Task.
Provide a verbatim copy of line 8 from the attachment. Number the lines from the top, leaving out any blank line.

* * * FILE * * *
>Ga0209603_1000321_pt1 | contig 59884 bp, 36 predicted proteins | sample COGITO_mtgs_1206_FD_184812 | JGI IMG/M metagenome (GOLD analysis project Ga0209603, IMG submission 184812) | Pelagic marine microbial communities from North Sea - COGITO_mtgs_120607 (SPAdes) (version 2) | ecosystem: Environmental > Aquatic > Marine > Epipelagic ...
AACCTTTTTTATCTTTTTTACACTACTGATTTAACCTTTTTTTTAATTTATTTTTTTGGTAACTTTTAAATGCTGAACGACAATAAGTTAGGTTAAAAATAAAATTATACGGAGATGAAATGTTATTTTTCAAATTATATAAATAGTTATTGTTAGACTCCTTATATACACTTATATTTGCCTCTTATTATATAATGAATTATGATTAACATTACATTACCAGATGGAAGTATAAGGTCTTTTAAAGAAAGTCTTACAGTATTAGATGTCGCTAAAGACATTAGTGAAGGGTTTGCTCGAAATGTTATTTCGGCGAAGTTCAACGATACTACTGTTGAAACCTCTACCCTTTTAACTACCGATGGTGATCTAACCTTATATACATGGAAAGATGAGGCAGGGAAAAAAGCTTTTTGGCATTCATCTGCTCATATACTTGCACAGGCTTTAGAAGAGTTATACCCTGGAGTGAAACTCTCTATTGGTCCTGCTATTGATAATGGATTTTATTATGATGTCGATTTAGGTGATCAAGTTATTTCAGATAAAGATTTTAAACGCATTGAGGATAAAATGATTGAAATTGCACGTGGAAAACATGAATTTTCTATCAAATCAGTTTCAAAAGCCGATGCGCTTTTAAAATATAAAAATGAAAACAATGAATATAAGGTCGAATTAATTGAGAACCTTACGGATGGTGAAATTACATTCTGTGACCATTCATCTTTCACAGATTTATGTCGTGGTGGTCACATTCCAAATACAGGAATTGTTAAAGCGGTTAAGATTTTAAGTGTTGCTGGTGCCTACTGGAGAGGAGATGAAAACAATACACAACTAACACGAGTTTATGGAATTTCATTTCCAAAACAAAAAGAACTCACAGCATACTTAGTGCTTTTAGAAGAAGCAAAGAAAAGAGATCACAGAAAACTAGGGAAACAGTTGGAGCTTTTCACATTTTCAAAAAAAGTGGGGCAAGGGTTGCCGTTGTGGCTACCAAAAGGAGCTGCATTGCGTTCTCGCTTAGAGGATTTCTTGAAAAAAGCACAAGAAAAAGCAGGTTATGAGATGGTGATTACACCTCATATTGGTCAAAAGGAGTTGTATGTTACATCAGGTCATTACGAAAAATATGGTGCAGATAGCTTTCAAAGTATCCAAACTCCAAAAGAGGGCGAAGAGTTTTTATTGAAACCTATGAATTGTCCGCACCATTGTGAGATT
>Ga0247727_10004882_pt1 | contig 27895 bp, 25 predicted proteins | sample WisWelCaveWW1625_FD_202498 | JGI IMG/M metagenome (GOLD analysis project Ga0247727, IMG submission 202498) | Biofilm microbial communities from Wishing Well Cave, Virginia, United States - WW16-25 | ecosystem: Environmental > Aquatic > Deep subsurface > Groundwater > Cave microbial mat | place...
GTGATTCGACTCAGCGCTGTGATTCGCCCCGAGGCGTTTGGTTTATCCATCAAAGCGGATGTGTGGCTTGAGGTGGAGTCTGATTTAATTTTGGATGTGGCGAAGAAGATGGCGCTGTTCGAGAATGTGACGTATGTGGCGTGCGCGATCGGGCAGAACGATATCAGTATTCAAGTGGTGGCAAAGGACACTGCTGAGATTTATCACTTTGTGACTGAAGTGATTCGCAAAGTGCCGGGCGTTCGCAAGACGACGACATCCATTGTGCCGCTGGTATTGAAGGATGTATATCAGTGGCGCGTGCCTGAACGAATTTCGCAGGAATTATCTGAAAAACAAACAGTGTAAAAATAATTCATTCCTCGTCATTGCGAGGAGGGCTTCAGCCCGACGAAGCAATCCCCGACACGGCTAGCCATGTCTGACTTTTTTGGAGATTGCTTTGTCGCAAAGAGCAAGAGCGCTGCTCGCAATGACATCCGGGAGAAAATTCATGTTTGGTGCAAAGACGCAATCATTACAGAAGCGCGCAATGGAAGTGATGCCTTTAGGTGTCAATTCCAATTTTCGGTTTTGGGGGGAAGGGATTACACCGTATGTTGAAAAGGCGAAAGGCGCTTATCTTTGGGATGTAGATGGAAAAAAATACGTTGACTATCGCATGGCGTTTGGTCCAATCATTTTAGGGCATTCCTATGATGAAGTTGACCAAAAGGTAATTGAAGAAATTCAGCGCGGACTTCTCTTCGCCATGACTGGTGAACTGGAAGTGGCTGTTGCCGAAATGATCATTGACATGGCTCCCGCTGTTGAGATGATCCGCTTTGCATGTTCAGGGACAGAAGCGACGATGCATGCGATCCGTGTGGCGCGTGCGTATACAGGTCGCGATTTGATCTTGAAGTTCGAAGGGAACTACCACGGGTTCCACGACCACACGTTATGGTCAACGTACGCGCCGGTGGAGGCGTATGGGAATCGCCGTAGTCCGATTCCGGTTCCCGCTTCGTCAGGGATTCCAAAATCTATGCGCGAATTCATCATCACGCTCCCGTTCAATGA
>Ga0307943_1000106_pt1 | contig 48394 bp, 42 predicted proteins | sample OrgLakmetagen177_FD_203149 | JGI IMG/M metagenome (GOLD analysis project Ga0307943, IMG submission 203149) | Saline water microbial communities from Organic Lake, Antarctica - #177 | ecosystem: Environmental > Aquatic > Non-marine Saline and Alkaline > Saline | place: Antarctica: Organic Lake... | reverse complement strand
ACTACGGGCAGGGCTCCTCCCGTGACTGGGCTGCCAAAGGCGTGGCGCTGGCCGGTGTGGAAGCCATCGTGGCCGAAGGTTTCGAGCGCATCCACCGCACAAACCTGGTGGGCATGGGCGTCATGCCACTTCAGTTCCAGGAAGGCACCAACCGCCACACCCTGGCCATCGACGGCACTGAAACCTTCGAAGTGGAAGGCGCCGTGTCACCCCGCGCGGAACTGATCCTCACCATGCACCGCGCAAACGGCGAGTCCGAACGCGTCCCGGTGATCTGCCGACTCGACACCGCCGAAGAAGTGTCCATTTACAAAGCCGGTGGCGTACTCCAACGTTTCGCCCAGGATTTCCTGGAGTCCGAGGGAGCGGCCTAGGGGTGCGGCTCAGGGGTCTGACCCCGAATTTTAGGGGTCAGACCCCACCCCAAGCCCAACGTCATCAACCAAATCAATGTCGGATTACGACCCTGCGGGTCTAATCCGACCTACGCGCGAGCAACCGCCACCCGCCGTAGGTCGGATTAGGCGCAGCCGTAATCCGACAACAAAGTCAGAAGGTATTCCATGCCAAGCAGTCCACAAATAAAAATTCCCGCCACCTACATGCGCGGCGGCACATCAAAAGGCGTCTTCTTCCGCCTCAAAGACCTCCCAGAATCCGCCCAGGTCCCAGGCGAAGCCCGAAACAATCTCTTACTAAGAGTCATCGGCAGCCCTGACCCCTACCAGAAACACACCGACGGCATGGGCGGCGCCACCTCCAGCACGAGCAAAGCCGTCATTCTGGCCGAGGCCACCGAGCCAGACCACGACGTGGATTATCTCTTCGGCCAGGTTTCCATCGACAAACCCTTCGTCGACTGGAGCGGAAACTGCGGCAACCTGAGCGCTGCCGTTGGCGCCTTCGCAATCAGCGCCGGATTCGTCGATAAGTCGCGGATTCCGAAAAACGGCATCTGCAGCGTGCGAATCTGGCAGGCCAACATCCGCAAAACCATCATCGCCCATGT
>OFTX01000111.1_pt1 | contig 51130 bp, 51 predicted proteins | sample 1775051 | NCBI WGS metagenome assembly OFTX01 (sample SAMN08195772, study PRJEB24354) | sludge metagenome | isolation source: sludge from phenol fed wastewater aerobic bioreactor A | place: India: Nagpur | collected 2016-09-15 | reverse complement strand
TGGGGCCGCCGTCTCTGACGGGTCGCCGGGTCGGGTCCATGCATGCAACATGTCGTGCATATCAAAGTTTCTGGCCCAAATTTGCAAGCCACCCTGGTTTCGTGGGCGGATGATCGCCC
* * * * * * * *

TGGGGCCGCCGTCTCTGACGGGTCGCCGGGTCGGGTCCATGCATGCAACATGTCGTGCATATCAAAGTTTCTGGCCCAAATTTGCAAGCCACCCTGGTTTCGTGGGCGGATGATCGCCC